With draft language in hand, advocates then crafted messaging materials, pitched stories to local media, arranged meetings with public officials to get their buy-in, and used a combination of traditional organizing tactics and social media to get a wide range of residents—including immigrant farmers—engaged and willing to testify at council meetings in support of the urban ag ordinances. Advocates delivered 300 signatures in favor of the ordinances and testified about how the policy changes could improve health, equity, and community sustainability, among other issues.
“Right now, barriers such as zoning restrictions and limited land use hinder our communities’ ability to farm and contribute to the local economy,” Sue Vang, who works with Hmong Innovating Politics, a grassroots organization that works with local leaders and underserved communities, especially Hmong and Southeast Asian communities, told the council.
“The urban ag ordinance can help mitigate these barriers and revitalize low-income neighborhoods, provide solutions to blight caused by unmaintained vacant lots, and, most importantly, connect the very diverse—linguistically, racially, ethnically—communities within Sacramento.” Vang also spoke more personally: “It would also give my family the opportunity to sell the produce that my mom grows in her backyard.”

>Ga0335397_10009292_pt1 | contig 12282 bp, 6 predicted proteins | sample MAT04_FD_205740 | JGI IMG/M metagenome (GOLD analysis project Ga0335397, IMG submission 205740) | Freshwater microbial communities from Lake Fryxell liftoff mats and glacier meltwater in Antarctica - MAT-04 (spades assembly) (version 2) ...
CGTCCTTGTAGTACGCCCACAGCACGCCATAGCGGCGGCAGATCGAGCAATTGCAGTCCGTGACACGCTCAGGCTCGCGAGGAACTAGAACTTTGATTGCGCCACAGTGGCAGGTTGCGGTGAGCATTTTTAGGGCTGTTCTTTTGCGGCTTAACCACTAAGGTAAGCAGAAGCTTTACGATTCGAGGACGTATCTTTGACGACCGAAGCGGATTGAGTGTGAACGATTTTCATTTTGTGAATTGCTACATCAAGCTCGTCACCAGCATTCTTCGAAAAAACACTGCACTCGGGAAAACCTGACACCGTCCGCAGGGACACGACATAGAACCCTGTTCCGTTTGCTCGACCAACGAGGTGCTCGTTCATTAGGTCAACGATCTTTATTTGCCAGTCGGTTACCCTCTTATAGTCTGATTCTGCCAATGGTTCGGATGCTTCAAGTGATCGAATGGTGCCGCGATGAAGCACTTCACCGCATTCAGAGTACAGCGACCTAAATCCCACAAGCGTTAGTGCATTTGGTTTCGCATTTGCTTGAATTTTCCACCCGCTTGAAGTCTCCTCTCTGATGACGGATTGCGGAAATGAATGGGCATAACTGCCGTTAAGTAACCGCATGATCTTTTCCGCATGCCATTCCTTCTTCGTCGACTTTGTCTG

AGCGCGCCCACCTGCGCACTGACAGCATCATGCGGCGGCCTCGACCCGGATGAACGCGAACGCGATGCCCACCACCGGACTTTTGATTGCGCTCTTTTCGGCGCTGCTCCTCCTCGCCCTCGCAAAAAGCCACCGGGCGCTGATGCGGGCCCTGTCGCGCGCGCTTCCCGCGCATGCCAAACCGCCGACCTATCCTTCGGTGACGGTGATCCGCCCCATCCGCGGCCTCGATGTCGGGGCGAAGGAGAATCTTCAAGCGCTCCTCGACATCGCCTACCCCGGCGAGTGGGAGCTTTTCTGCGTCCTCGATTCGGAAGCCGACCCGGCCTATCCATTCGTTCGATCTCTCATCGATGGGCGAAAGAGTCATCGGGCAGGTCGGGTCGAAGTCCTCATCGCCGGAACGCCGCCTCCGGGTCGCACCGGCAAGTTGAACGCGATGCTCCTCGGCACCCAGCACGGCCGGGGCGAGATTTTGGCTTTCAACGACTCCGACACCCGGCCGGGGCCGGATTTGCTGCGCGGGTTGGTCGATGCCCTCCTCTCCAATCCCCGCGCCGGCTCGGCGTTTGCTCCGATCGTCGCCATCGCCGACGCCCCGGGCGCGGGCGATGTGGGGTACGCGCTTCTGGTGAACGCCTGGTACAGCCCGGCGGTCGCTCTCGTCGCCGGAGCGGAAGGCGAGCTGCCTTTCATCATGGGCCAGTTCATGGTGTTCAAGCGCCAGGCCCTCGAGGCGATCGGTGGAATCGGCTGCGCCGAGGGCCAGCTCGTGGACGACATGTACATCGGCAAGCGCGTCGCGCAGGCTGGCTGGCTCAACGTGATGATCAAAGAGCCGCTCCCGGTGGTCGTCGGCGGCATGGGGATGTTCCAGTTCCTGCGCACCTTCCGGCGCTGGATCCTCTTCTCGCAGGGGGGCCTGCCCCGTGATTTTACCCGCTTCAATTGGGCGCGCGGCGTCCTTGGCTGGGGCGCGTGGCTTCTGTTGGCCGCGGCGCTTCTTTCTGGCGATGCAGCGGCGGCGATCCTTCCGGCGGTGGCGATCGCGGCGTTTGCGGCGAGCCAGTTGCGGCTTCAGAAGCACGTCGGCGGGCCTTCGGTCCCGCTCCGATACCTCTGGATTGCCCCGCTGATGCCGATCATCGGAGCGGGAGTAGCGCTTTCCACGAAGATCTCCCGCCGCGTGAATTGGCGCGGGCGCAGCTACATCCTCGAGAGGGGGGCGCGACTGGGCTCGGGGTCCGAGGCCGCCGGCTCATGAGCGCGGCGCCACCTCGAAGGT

As advocates work to make sure that their policy wins translate into increased participation in urban agriculture, they are simultaneously running youth programs to develop the next generation of advocates and make the future of urban farming more robust, diverse, and inclusive.
These include a variety of after-school programs, school gardens, and the development of a new Urban Agriculture Academy, or core learning trajectory, at Luther Burbank High School, which has a student body that is 97 percent youth of color, according to California Department of Education data. Launched in September 2017, the Academy provides a stronger foundation for students who want to enter an agriculture-related career, gives young entrepreneurs the knowledge and skills they need to set up their own small businesses, and increases opportunities for students of color.
“Culturally, we need diversity for the field to innovate and excel,” said Todd McPherson, who was instrumental in creating the Academy and currently works as its coordinator.
Urban Ag Lessons from Sacramento